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Xender1
November 9th, 2009, 07:16 AM
Just wondering what the best way to start learning this is, I really have no idea. I want to start learning how to use python to retrieve data from websites. Is CGI the right direction to go? Thanks in advance.

diesch
November 9th, 2009, 07:23 AM
CGI is an interface to create dynamic webpages using different programming languages.

To retrieve data from webpages have a look at BeautifulSoup (http://www.crummy.com/software/BeautifulSoup/) (package python-beautifulsoup)

ghostdog74
November 9th, 2009, 08:22 AM
BeautifulSoup doesn't really retrieve data from website. Its a HTML parser. unless of course BS has improved so much so that now it acts as a web crawler. Otherwise, use HTTP libraries such as urllib2, urllib and httplib (others may include cookielib etc ).

diesch
November 9th, 2009, 09:03 AM
In most cases you need a HTML parser to retrieve data from websites.

Bjalf
November 9th, 2009, 09:28 AM
I used about a month to write my first python script (to download web comics). I had never used python before, and I just learnt as I went ahead. Notepad++ on one screen, docs.python.org on the other. And a handfull of e-books, like "Python Cookbook", "Python Programming for the Absolute Beginner", stuff like that.

The script reads a page from the web, searches through it with regular expressions, and then downloads the comic before going to the next page. Libraries I used: os, urllib2, time, calendar, string, re, fnmatch, tempfile, robotparser, random. I wrote my own INI file handler, because it was simpler than trying to understand ConfigParser ](*,)

I had great fun implementing local static variables, which doesn't exist in Python 8-)

For my next project, maybe I'll try some of that new-fangled Object Oriented Programming.

:p

spupy
November 9th, 2009, 02:14 PM
I used about a month to write my first python script (to download web comics). I had never used python before, and I just learnt as I went ahead. Notepad++ on one screen, docs.python.org on the other. And a handfull of e-books, like "Python Cookbook", "Python Programming for the Absolute Beginner", stuff like that.

The script reads a page from the web, searches through it with regular expressions, and then downloads the comic before going to the next page. Libraries I used: os, urllib2, time, calendar, string, re, fnmatch, tempfile, robotparser, random. I wrote my own INI file handler, because it was simpler than trying to understand ConfigParser ](*,)

I had great fun implementing local static variables, which doesn't exist in Python 8-)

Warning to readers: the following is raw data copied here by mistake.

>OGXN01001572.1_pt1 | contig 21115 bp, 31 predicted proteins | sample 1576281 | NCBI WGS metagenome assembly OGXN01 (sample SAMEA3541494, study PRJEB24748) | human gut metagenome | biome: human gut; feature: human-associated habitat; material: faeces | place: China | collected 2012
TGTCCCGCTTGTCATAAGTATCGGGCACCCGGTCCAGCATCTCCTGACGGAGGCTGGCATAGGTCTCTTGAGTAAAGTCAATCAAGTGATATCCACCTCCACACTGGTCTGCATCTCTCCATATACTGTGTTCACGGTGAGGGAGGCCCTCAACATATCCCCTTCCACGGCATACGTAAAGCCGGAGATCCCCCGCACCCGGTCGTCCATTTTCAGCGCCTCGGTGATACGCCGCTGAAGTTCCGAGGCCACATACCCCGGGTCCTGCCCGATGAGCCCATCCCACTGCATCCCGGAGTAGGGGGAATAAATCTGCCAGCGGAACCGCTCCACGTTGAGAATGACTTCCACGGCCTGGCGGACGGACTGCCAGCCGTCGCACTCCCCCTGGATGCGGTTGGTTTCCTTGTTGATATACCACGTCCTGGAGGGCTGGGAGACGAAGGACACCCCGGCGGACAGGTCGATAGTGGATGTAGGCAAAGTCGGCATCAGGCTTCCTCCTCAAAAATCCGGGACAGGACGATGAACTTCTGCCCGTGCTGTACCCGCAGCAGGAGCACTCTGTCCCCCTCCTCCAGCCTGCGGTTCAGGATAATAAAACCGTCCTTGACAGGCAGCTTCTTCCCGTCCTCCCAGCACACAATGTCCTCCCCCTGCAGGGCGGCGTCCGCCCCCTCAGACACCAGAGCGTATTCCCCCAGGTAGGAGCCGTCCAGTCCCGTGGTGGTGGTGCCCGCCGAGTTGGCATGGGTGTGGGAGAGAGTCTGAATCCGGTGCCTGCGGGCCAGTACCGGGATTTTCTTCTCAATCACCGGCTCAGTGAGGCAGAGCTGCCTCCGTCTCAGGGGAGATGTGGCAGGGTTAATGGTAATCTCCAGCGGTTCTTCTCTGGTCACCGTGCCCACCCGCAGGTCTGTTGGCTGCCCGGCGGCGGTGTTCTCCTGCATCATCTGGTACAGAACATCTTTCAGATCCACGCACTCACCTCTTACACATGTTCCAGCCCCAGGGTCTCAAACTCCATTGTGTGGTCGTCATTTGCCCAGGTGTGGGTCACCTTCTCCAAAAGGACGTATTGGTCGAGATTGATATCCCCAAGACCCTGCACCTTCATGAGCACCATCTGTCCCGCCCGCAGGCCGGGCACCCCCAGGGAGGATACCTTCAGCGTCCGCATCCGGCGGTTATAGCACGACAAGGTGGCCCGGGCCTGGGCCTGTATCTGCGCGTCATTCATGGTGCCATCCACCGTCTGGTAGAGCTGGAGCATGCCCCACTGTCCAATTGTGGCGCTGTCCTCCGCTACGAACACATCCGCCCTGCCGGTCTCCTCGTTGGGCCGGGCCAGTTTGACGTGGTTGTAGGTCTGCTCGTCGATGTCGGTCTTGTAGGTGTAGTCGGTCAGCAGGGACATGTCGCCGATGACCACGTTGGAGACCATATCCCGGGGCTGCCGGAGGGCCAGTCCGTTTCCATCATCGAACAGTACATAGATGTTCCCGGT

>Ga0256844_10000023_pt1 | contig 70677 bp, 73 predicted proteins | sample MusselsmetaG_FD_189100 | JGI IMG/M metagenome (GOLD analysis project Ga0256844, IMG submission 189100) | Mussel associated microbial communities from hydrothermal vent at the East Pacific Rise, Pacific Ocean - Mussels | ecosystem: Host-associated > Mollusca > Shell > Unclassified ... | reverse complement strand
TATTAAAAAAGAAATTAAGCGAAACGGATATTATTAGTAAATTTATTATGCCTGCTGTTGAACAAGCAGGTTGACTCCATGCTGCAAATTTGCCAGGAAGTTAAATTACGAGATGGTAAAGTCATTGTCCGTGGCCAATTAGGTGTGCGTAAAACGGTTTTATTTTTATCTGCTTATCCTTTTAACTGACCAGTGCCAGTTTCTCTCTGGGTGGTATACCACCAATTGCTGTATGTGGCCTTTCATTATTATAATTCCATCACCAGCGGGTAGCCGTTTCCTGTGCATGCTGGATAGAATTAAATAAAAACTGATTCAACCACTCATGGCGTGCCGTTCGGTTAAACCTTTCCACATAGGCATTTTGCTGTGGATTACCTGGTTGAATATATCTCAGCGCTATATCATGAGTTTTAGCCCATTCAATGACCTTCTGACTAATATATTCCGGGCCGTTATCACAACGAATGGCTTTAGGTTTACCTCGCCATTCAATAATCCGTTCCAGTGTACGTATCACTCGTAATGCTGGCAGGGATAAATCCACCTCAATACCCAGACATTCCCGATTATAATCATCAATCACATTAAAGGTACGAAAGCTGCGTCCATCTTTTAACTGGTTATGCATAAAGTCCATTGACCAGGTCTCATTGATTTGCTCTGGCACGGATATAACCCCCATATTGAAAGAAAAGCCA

For my next project, maybe I'll try some of that new-fangled Object Oriented Programming.

:p

That was also one of my projects while learning python. :) I wrote a script that "scrapes" manga (whole one or single chapters) from a website. Although I don't read manga, it was a fun project. The modules involved are: commands, urllib2, re. The most tedious part is writing the regular expressions to extract URLs of the next pages.

ghostdog74
November 10th, 2009, 01:46 AM
In most cases you need a HTML parser to retrieve data from websites.
HTML parser is just html parser, it parses html. BSoup is one of them. To retrieve data from website, the common library to use is urllib2 and urllib. AFAIK, BS doesn't retrieve web pages. All it does is parse HTML unless BSoup is now improved to fetch web pages as well..

dracule
November 10th, 2009, 07:30 AM
HTML parser is just html parser, it parses html. BSoup is one of them. To retrieve data from website, the common library to use is urllib2 and urllib. AFAIK, BS doesn't retrieve web pages. All it does is parse HTML unless BSoup is now improved to fetch web pages as well..

is it so hard to do:

parsed = BeautifulSoup(urllib2.open("http://google.com"))

?

lol.

If you need to, you can use "Mechanize". It is a library which will go through and allow you to crawl a webpage. You can easily go through all the links, submit forms, and has functions such as "back" and "forward" like a normal browser (but this isnt a browser).

ghostdog74
November 10th, 2009, 09:08 AM
is it so hard to do:

parsed = BeautifulSoup(urllib2.open("http://google.com"))

that's not the point i am arguing. what you are doing is basics of passing arguments to function/methods/classes. Try doing the above without urllib2, ie only BS. do you get what i mean? If BS can do it without urllib2, then fine. It shows that since the last time i used BS, it has improved alot so much so that now it can grab web pages and parse them on the fly as well.

dracule
November 10th, 2009, 04:58 PM
that's not the point i am arguing. what you are doing is basics of passing arguments to function/methods/classes. Try doing the above without urllib2, ie only BS. do you get what i mean? If BS can do it without urllib2, then fine. It shows that since the last time i used BS, it has improved alot so much so that now it can grab web pages and parse them on the fly as well.

what im arguing is that 1 line of code I dont really see as an "improvement".
You could easily extend beautiful soup to do it on the fly if you wanted.


class FlyInMySoup(BeautifulSoup):
def __init__(self, url):
BeautifulSoup.__init__(self, urllib2.open(url))
self.location=url


I guess theoretically you could spend 5 extra minutes and make functions extending "a" tags to do things like "parsed.body.div.a.followLink()" or have a history to use "back()", etc.

but I dont see what not using urllib2 is going to do. It is a standard python lib, and BS already uses several standard python libs.

Bjalf
November 11th, 2009, 08:41 AM
This thread has degenerated into a BS argument.

http://www.badum-tish.com/

:lolflag: